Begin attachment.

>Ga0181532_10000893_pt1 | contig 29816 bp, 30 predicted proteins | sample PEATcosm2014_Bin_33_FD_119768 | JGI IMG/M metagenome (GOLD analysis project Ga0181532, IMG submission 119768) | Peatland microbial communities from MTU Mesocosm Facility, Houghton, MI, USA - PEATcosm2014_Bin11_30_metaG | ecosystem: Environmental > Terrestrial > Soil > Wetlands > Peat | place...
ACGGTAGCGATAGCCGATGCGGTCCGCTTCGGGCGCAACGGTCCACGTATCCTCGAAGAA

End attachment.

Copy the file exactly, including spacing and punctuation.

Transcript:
>Ga0181532_10000893_pt1 | contig 29816 bp, 30 predicted proteins | sample PEATcosm2014_Bin_33_FD_119768 | JGI IMG/M metagenome (GOLD analysis project Ga0181532, IMG submission 119768) | Peatland microbial communities from MTU Mesocosm Facility, Houghton, MI, USA - PEATcosm2014_Bin11_30_metaG | ecosystem: Environmental > Terrestrial > Soil > Wetlands > Peat | place...
ACGGTAGCGATAGCCGATGCGGTCCGCTTCGGGCGCAACGGTCCACGTATCCTCGAAGAA